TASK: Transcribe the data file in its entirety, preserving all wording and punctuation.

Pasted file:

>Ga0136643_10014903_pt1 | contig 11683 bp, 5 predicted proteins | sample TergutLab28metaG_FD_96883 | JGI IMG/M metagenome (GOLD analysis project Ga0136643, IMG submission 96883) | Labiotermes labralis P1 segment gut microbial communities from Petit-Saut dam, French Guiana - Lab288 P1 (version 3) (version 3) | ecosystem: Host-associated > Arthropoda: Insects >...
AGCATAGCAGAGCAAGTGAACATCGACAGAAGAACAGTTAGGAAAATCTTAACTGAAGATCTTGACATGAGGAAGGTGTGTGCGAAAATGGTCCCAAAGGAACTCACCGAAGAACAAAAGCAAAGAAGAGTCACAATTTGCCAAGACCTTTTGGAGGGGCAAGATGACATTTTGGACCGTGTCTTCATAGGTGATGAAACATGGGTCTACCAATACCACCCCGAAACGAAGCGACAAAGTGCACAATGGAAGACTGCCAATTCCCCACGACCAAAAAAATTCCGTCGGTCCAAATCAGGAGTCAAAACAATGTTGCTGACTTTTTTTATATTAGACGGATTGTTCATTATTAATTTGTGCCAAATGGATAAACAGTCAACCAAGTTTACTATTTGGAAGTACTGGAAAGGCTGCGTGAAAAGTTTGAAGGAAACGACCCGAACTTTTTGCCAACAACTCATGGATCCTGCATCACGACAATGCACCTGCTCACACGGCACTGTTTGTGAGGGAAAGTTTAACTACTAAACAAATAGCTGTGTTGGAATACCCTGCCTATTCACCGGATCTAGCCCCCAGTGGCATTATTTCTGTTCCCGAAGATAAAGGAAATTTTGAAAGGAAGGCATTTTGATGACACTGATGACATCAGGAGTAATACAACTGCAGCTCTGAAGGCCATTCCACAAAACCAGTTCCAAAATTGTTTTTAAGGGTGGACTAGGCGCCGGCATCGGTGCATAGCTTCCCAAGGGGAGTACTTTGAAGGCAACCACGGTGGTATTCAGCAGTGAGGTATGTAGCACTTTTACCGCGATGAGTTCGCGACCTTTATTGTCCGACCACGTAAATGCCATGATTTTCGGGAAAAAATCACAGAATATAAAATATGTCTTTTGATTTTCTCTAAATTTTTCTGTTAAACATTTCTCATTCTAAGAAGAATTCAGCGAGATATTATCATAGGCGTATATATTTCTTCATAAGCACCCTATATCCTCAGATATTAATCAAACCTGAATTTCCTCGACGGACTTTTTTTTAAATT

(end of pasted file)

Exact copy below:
>Ga0136643_10014903_pt1 | contig 11683 bp, 5 predicted proteins | sample TergutLab28metaG_FD_96883 | JGI IMG/M metagenome (GOLD analysis project Ga0136643, IMG submission 96883) | Labiotermes labralis P1 segment gut microbial communities from Petit-Saut dam, French Guiana - Lab288 P1 (version 3) (version 3) | ecosystem: Host-associated > Arthropoda: Insects >...
AGCATAGCAGAGCAAGTGAACATCGACAGAAGAACAGTTAGGAAAATCTTAACTGAAGATCTTGACATGAGGAAGGTGTGTGCGAAAATGGTCCCAAAGGAACTCACCGAAGAACAAAAGCAAAGAAGAGTCACAATTTGCCAAGACCTTTTGGAGGGGCAAGATGACATTTTGGACCGTGTCTTCATAGGTGATGAAACATGGGTCTACCAATACCACCCCGAAACGAAGCGACAAAGTGCACAATGGAAGACTGCCAATTCCCCACGACCAAAAAAATTCCGTCGGTCCAAATCAGGAGTCAAAACAATGTTGCTGACTTTTTTTATATTAGACGGATTGTTCATTATTAATTTGTGCCAAATGGATAAACAGTCAACCAAGTTTACTATTTGGAAGTACTGGAAAGGCTGCGTGAAAAGTTTGAAGGAAACGACCCGAACTTTTTGCCAACAACTCATGGATCCTGCATCACGACAATGCACCTGCTCACACGGCACTGTTTGTGAGGGAAAGTTTAACTACTAAACAAATAGCTGTGTTGGAATACCCTGCCTATTCACCGGATCTAGCCCCCAGTGGCATTATTTCTGTTCCCGAAGATAAAGGAAATTTTGAAAGGAAGGCATTTTGATGACACTGATGACATCAGGAGTAATACAACTGCAGCTCTGAAGGCCATTCCACAAAACCAGTTCCAAAATTGTTTTTAAGGGTGGACTAGGCGCCGGCATCGGTGCATAGCTTCCCAAGGGGAGTACTTTGAAGGCAACCACGGTGGTATTCAGCAGTGAGGTATGTAGCACTTTTACCGCGATGAGTTCGCGACCTTTATTGTCCGACCACGTAAATGCCATGATTTTCGGGAAAAAATCACAGAATATAAAATATGTCTTTTGATTTTCTCTAAATTTTTCTGTTAAACATTTCTCATTCTAAGAAGAATTCAGCGAGATATTATCATAGGCGTATATATTTCTTCATAAGCACCCTATATCCTCAGATATTAATCAAACCTGAATTTCCTCGACGGACTTTTTTTTAAATT